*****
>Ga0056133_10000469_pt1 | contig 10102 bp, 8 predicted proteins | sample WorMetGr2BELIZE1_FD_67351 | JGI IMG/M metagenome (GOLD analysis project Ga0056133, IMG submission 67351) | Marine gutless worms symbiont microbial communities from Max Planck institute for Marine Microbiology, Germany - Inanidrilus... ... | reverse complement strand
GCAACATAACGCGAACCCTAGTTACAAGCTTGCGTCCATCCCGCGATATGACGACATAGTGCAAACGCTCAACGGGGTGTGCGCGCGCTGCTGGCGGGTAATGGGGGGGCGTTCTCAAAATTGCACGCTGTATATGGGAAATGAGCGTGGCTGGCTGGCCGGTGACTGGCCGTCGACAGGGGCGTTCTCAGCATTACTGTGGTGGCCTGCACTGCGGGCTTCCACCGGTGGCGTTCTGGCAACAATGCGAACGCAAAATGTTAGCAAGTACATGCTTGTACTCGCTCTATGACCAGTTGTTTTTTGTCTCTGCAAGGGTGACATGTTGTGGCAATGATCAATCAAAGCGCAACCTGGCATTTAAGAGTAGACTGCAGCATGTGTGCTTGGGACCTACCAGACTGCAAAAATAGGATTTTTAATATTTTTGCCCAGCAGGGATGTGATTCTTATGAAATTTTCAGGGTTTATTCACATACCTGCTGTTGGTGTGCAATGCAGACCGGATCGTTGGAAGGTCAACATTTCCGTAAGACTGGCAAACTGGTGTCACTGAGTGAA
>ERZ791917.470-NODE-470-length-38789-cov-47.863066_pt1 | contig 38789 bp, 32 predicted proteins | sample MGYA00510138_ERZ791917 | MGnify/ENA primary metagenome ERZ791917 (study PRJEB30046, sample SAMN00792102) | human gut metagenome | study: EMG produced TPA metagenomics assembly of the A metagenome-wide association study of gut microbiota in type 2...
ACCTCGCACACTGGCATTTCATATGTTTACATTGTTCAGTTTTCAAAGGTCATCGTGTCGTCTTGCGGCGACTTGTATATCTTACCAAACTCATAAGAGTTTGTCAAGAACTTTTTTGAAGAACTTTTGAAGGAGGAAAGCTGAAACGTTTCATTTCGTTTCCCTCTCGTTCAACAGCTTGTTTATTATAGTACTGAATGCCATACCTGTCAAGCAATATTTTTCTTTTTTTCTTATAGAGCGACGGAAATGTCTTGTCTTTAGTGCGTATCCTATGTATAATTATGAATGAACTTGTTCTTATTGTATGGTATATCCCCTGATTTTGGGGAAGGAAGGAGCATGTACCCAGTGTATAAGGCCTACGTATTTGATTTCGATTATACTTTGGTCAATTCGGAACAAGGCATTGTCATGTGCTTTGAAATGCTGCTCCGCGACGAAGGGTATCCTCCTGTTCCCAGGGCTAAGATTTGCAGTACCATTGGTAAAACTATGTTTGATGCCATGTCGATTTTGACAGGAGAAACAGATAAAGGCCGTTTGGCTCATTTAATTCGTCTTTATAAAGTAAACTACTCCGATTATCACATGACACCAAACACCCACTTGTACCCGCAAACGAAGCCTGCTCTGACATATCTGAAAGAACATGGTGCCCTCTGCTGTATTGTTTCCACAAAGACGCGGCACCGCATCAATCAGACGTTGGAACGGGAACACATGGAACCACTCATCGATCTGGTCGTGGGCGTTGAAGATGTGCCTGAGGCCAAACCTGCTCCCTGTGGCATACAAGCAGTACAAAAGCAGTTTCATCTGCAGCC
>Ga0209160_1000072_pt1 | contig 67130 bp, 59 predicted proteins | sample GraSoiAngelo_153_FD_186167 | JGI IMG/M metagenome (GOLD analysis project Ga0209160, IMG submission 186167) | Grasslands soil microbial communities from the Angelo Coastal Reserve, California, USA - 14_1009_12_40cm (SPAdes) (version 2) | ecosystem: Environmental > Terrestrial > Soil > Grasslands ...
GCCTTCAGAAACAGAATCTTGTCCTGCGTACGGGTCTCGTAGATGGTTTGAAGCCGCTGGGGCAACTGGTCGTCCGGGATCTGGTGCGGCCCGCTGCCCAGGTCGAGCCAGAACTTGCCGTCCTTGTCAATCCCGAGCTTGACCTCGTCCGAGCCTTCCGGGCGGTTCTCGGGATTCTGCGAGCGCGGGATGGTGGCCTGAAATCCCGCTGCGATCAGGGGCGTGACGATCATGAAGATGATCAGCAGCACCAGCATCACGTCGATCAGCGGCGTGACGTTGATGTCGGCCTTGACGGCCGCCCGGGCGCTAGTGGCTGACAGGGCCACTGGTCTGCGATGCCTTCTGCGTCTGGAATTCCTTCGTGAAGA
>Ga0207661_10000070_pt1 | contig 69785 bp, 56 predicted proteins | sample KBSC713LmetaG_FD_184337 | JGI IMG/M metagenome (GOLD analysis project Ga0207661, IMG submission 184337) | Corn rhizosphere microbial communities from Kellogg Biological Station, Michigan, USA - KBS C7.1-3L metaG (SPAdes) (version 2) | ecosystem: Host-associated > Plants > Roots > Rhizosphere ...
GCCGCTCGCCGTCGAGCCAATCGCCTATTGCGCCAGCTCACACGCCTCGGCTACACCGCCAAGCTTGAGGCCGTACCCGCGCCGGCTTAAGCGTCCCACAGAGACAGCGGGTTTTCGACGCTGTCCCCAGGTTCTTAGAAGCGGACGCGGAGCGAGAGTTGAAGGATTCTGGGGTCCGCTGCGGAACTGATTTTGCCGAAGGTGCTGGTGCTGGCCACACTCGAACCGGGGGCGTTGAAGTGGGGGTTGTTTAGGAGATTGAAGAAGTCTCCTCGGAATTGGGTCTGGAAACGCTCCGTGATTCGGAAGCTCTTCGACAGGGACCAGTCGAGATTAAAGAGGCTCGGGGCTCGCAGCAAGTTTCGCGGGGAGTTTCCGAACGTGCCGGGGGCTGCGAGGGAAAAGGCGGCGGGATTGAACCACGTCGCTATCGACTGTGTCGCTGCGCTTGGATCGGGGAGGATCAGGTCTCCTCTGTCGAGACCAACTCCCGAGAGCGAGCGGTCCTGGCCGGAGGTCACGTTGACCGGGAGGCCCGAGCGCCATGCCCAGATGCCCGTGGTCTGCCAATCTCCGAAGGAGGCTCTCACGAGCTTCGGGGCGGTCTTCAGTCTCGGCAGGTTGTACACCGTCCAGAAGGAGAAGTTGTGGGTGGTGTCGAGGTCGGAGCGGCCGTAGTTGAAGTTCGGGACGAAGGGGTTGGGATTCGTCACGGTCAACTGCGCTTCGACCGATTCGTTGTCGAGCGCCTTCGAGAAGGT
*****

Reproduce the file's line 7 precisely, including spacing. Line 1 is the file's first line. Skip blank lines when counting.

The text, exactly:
>Ga0207661_10000070_pt1 | contig 69785 bp, 56 predicted proteins | sample KBSC713LmetaG_FD_184337 | JGI IMG/M metagenome (GOLD analysis project Ga0207661, IMG submission 184337) | Corn rhizosphere microbial communities from Kellogg Biological Station, Michigan, USA - KBS C7.1-3L metaG (SPAdes) (version 2) | ecosystem: Host-associated > Plants > Roots > Rhizosphere ...